(8) Counseling Patients About Balloon Dilation

[Ashley Agan MD]
Yeah. Let's say you, you have the patient who's tried, they've done lots of medical therapy and maybe they're on allergy shots or they're treating their allergies. They're doing lots of these other things and maybe they've even had a tube before. And so you are thinking that they're a good candidate for eustachian tube dilation. What is your counseling? How do you talk about procedure to them?

[Seilesh Babu MD]
Well, assuming they got relief from there tube before, and they're saying, hey, it felt great. I could either do another tube or let's do a dilation and we're getting ready to say, let's do a dilation. I wish I probably had the luxury that you do of being able to just do this in the office. I think that would change my paradigm a little bit of what I want to do and what I feel comfort with, but because I'm too old school now, and I'm probably not going to change my ability to do this in the office because I'm too impatient myself probably to wait for something. But let's just say if, cause if I had that, the reason I'm saying it is because right now the decision is, should we go to the operating room for this quick three minute procedure, which is safe, easy, but it does impact not only my schedule, but then it impacts, the patient's day because they have to do all this versus a tube in the ear, there is some reasons to offer one or the other, but if they say they want to have surgery, so my discussion is, you're going to have this procedure. It’s a relatively short, easy procedure. I have to put a scope in the back part of your nose. We then put this balloon catheter into the eustachian tube. We dilate it up to 12 atmospheres of pressure because data has said that's the right amount of pressure we need to put on the eustachian tube. We do it for two minutes because that's what we seem to think is the right amount of time based on all the data that's in the literature. No one really knows if these two numbers are exactly right, but that's what we do around the world. And then we take everything out and you go home within 10, 15, 20 minutes after waking up. You may have a little bit of a sore throat for a couple of days. You may have a little bit of blood from your nose for a couple of days, but all of that should resolve. And then we have to wait about two, three weeks to see how your symptoms resolved over time. I tell them to avoid nose blowing or a Valsalva maneuver for about a week to 10 days. There have been cases of either pneumothorax or pneumomediastinum from air tracking, maybe around a false passage and it may have created, I don't know exactly how it would happen, but because of that reason, I just say, just be gentle about any nose blowing or Valsalva afterwards. And they can always go back to work, of course, the next day. They can resume all their normal activities. So it's not a big deal, but if I could give them the option of let's do this tube in the office versus let's do a balloon dilation in the office, I could see myself saying, why don't we do both actually, or let's really lean you towards one way or another. So maybe in my practice, maybe I'm not giving them as fair of a comparison as I could because I'm biased because of this general anesthesia.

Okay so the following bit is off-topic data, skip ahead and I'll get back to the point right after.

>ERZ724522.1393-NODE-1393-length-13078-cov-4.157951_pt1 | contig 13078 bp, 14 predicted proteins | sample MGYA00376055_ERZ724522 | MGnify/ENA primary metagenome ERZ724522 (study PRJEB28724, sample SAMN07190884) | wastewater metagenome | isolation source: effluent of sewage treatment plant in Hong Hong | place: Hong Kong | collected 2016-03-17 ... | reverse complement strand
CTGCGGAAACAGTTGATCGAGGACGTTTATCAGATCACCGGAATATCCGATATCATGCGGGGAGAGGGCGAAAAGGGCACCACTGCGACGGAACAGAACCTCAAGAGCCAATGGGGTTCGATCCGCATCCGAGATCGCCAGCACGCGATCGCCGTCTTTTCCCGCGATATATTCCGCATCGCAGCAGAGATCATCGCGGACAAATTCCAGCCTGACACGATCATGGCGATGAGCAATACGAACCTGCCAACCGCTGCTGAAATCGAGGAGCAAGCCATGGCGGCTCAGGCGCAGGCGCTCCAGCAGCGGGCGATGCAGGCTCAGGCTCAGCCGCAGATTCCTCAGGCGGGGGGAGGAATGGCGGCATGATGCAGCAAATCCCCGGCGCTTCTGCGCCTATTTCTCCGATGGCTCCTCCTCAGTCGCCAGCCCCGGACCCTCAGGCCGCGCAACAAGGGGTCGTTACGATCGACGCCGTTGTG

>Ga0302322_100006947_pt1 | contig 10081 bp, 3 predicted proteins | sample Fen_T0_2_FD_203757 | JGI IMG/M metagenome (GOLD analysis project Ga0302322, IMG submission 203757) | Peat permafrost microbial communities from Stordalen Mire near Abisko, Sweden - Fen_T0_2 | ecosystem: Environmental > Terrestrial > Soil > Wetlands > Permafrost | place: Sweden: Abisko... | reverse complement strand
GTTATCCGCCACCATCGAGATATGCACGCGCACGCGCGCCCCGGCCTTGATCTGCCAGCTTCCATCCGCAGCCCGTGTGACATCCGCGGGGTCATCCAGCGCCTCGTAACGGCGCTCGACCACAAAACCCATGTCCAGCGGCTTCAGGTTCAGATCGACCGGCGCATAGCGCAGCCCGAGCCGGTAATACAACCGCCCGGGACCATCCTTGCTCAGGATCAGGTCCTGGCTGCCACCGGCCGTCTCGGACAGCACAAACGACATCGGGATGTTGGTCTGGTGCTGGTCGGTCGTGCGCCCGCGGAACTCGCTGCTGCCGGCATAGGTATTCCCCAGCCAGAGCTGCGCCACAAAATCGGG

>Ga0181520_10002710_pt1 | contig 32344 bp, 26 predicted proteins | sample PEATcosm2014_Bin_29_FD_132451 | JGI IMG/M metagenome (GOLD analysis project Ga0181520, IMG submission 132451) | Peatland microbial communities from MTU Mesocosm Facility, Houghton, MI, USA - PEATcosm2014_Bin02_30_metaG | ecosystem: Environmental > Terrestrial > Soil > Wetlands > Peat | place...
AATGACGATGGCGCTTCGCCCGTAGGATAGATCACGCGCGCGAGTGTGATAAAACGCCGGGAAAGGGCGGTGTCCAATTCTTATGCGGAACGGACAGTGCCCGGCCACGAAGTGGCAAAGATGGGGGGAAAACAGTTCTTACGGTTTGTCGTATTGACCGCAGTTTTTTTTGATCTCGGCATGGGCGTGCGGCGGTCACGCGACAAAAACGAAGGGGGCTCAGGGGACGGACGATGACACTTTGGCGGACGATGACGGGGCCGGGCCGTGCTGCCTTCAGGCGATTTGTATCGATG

[Ashley Agan MD]
When you, as far as post-op expectations, after three weeks or after a certain amount of time, when they can blow their nose again, are you having them do some modified Valsalva to start moving air a little bit better through the eustachian tube? Or do you tell them to just wait and see?

[Seilesh Babu MD]
No, I prefer them to start doing it. If I had my way, I'd tell them to do it right away, but I'm a little concerned about this issue. So I tell them to wait, whatever I think is appropriate, seven, 10 days, two weeks, and then start doing it. The question comes up. If they use C-PAP or Bi-PAP, when can they start that again? And I don't really know the right answer in that scenario. So I tell them, 10 days, because I don't know what that positive pressure is going to do, but I think these patients start it on day number three and they do what they want to do. I just have to medically tell them to do it, but it actually be an interesting study that we were talking about here about looking at, C-PAP and Bi-PAP usage after balloon dilation. And is it safe? So if we had a couple other centers that were doing it, there may be something to look at.